Comets are still named for the first two discover’s last name. It is up to the scientist themselves to do their own research to verify it is really a new comet. Then they follow an internationally agreed upon code to pick a name. The name becomes official when it is published in a peer reviewed magazine with a description.


Guidelines for Naming Asteroids

For asteroids, the scientist who found it is allowed to propose any name they choose, provided they follow a few basic guidelines. Then a committee rules on the name. The name become official when it is published in the IAU’s publication called Minor Planets Circulars

Guidelines to naming an asteroid:

  • The new asteroid name must not be too long

  • It must be easy to pronounce

  • It has to be different from any other existing names

  • It can’t be offensive

  • Business names are not allowed

  • It should not be the name of a pet

  • It can be named after a political or military person or event as long as it is more than 100 years ago



Everything Gets Named

The First Contest to Name Other Planets

To name the newly discovered geographic features of planets and moons, the IAU went back to the tradition, in some cases of using classical names of Greek and Roman Gods, similar to how the planets in our solar system were named.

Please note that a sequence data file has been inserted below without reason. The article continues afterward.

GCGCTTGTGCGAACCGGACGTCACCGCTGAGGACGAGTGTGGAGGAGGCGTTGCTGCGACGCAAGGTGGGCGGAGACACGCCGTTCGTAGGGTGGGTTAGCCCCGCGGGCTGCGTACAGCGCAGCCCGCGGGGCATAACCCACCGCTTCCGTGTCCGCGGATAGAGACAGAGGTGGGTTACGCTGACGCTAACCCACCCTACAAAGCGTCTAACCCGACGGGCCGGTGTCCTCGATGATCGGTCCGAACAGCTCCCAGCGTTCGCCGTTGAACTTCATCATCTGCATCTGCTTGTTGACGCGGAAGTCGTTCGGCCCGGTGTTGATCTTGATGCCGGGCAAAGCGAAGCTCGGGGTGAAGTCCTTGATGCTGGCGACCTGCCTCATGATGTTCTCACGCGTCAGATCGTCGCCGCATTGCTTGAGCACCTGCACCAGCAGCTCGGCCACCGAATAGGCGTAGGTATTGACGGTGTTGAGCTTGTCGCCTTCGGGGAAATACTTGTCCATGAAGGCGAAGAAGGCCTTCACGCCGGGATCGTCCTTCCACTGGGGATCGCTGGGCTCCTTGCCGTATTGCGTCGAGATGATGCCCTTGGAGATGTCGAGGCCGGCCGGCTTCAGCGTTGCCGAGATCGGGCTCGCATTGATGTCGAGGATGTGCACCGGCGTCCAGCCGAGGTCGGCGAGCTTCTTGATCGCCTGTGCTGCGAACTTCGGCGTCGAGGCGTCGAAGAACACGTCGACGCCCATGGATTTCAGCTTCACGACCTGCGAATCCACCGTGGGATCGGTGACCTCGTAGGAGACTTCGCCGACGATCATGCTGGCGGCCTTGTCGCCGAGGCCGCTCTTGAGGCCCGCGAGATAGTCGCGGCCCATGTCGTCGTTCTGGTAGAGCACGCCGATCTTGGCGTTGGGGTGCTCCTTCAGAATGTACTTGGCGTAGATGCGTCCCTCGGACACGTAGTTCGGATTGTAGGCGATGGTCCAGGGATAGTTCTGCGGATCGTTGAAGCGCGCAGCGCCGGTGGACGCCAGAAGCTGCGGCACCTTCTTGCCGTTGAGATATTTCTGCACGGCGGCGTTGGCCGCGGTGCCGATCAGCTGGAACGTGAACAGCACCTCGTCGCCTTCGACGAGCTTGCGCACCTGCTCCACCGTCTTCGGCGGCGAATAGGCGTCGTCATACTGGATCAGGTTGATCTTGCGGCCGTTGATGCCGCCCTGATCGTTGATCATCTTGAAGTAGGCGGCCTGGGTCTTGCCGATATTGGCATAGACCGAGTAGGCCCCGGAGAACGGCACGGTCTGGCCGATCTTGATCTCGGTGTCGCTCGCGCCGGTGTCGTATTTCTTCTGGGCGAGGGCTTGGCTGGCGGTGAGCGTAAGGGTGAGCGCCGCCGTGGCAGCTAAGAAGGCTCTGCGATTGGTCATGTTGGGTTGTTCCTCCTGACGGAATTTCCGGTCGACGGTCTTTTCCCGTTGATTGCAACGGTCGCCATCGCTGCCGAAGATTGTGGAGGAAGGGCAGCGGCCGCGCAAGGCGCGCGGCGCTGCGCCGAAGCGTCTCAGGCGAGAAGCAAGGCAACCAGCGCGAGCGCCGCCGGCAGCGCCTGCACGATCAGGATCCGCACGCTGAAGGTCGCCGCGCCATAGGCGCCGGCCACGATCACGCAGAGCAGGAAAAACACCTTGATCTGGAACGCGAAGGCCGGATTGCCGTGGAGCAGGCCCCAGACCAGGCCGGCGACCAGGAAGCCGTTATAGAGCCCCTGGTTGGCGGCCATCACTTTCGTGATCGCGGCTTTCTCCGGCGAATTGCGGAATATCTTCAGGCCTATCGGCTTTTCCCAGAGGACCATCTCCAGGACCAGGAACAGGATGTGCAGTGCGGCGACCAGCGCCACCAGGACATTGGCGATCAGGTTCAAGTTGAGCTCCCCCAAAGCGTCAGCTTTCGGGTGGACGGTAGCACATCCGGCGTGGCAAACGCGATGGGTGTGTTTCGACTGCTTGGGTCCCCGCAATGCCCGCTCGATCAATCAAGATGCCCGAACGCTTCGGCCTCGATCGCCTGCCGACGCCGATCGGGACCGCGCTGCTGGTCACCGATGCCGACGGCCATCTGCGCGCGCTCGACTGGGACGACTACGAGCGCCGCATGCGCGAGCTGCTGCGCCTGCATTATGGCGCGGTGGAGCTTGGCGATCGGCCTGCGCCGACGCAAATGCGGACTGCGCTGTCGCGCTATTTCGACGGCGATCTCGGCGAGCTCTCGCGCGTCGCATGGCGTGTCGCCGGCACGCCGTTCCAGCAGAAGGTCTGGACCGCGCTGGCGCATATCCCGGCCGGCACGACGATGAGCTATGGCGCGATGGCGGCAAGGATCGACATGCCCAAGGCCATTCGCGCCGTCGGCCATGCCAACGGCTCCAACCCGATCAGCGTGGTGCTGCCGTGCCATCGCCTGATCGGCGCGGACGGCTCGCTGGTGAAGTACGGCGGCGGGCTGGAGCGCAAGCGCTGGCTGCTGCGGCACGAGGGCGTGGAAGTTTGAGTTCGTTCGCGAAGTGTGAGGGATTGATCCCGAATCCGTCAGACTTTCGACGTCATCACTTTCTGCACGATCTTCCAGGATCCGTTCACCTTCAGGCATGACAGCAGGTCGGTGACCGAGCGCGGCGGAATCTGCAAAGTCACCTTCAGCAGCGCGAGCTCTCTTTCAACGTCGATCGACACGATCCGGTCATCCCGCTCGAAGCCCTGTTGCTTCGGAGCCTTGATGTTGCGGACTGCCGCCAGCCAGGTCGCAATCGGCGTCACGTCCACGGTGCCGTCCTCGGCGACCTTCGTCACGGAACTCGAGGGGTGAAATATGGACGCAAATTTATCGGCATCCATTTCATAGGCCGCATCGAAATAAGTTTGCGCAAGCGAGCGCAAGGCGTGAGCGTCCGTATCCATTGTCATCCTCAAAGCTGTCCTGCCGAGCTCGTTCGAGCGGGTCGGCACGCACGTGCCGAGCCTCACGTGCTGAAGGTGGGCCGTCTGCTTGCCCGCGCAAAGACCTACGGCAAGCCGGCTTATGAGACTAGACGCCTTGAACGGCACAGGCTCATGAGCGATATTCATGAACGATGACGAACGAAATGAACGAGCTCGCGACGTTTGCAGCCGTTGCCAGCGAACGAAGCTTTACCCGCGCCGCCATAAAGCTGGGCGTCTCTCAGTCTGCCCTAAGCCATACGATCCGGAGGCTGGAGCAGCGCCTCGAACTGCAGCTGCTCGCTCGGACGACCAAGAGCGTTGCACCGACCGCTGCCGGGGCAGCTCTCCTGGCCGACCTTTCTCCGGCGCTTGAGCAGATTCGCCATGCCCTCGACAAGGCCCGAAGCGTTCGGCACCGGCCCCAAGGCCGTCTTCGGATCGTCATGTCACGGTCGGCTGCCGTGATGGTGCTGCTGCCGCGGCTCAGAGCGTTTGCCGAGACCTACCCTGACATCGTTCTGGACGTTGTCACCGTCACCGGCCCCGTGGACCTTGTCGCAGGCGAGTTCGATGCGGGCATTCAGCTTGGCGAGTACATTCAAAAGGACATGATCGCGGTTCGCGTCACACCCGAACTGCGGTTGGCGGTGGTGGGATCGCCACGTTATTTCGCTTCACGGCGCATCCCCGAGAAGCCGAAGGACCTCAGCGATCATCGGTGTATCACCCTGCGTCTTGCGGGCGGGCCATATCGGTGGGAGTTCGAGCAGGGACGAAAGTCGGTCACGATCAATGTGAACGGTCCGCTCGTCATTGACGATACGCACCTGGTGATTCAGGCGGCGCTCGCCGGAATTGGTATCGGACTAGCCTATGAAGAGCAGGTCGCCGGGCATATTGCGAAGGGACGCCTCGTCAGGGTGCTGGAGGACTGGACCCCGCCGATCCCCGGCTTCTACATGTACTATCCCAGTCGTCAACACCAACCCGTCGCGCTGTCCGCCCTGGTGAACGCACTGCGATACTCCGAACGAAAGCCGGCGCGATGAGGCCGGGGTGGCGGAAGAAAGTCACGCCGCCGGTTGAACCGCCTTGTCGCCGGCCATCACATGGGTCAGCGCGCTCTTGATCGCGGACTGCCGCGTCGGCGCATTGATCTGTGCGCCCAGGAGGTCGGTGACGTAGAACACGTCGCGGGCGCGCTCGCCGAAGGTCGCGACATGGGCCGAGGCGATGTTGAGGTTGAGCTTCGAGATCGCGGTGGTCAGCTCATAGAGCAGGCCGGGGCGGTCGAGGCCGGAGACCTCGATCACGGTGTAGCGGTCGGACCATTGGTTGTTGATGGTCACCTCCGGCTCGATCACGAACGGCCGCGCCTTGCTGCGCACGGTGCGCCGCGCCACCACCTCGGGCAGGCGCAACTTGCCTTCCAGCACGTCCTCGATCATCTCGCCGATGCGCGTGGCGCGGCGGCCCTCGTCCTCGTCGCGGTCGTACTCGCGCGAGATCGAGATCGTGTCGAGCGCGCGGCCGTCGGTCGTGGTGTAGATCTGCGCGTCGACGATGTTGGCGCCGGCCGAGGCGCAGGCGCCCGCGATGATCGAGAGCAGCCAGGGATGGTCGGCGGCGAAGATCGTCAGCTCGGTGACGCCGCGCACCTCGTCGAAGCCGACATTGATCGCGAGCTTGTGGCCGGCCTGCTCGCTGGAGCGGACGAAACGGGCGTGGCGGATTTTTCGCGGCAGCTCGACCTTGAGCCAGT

In 2015, the IAU held a first time contest for ordinary people to name 19 Exoworlds. Exoworlds are exoplanets and the stars they revolve around. Exoplanets are planets outside our solar system that orbit other stars or suns. For this contest, there were 14 stars and 31 exoplanets orbiting them.

The names were chosen by a public vote in a 2015 in a NameExoWorlds contest held by the IAU. Over half a million votes from 182 countries and territories participated. This was the first time the IAU, who is the authority in naming objects in the cosmos, allowed the public to take part in this type of naming. The voting concluded on October 31, 2015, with a total of 573,242 votes.The winners were announced on December 15, 2015.

In total, the IAU received 631, 242 votes. After removing 58,176 spams, there were 573,242 valid votes.